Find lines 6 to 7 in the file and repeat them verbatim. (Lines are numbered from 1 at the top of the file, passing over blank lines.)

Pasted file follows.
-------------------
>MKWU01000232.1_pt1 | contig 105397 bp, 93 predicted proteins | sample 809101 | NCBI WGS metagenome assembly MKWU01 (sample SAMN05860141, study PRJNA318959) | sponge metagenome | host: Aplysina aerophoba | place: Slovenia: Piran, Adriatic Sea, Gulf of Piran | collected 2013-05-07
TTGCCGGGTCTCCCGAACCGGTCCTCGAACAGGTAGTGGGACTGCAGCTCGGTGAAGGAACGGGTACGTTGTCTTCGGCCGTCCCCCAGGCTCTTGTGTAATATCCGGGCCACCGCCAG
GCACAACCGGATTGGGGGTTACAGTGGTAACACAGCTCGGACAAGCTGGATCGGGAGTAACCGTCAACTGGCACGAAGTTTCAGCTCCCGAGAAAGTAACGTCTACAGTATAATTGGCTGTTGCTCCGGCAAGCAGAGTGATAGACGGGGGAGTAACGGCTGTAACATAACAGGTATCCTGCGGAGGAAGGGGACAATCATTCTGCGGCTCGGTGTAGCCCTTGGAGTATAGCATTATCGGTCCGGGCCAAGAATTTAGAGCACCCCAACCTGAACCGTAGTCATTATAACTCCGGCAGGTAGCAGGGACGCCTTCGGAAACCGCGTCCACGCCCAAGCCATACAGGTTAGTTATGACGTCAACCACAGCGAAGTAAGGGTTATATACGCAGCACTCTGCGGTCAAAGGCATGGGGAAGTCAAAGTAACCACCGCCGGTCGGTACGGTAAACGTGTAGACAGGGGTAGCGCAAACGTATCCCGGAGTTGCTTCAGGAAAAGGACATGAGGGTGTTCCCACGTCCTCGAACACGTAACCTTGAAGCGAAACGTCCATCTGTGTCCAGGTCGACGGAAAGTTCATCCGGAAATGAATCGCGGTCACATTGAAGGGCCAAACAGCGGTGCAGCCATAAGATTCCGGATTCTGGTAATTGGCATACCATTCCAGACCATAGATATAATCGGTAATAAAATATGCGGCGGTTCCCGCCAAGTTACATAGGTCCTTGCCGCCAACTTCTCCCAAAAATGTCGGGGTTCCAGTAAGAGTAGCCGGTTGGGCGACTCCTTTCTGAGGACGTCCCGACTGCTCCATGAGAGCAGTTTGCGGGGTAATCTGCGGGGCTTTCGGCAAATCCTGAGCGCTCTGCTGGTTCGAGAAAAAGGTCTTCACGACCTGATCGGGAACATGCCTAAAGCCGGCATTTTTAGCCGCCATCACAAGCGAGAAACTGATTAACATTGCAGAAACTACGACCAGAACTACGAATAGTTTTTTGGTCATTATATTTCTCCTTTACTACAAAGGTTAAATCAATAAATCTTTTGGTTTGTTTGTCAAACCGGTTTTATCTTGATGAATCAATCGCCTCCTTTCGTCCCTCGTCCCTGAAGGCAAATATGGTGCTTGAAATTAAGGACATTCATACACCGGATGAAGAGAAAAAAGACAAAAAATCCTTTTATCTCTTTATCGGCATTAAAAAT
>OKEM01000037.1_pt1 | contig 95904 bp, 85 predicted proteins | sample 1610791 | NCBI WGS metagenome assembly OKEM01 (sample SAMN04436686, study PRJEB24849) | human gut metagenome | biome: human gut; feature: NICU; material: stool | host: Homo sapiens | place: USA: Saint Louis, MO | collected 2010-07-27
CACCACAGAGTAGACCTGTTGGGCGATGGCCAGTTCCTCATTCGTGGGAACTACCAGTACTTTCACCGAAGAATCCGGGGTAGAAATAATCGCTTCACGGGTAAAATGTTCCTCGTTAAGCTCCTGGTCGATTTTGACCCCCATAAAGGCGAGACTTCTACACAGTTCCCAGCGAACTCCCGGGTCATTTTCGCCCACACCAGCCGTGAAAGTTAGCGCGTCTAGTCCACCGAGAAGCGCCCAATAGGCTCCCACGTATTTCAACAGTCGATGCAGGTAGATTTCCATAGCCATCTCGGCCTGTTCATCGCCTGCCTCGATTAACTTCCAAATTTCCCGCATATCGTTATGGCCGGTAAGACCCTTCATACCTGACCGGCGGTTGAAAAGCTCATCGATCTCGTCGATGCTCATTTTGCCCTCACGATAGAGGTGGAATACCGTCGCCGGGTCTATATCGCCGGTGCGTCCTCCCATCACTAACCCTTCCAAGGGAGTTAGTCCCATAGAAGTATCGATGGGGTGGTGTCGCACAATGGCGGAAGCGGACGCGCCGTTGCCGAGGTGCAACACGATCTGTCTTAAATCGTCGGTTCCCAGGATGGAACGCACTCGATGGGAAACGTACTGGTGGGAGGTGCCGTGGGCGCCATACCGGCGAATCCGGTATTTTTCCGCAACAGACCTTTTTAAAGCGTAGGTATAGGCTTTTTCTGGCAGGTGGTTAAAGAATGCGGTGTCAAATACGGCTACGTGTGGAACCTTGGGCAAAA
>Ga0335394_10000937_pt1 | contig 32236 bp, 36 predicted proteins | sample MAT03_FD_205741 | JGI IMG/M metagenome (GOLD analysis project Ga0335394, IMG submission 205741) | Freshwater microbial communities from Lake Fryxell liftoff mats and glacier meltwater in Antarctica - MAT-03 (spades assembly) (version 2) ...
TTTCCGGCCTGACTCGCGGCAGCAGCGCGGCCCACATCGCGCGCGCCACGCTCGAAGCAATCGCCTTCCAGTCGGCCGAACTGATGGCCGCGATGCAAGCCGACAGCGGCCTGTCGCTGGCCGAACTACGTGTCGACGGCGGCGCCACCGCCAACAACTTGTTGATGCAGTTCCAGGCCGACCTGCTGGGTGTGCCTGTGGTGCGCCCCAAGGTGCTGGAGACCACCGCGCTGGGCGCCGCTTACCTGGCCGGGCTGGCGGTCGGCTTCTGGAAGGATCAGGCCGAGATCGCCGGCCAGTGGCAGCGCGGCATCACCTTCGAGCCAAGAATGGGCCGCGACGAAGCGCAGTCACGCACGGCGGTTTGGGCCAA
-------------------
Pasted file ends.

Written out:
>Ga0335394_10000937_pt1 | contig 32236 bp, 36 predicted proteins | sample MAT03_FD_205741 | JGI IMG/M metagenome (GOLD analysis project Ga0335394, IMG submission 205741) | Freshwater microbial communities from Lake Fryxell liftoff mats and glacier meltwater in Antarctica - MAT-03 (spades assembly) (version 2) ...
TTTCCGGCCTGACTCGCGGCAGCAGCGCGGCCCACATCGCGCGCGCCACGCTCGAAGCAATCGCCTTCCAGTCGGCCGAACTGATGGCCGCGATGCAAGCCGACAGCGGCCTGTCGCTGGCCGAACTACGTGTCGACGGCGGCGCCACCGCCAACAACTTGTTGATGCAGTTCCAGGCCGACCTGCTGGGTGTGCCTGTGGTGCGCCCCAAGGTGCTGGAGACCACCGCGCTGGGCGCCGCTTACCTGGCCGGGCTGGCGGTCGGCTTCTGGAAGGATCAGGCCGAGATCGCCGGCCAGTGGCAGCGCGGCATCACCTTCGAGCCAAGAATGGGCCGCGACGAAGCGCAGTCACGCACGGCGGTTTGGGCCAA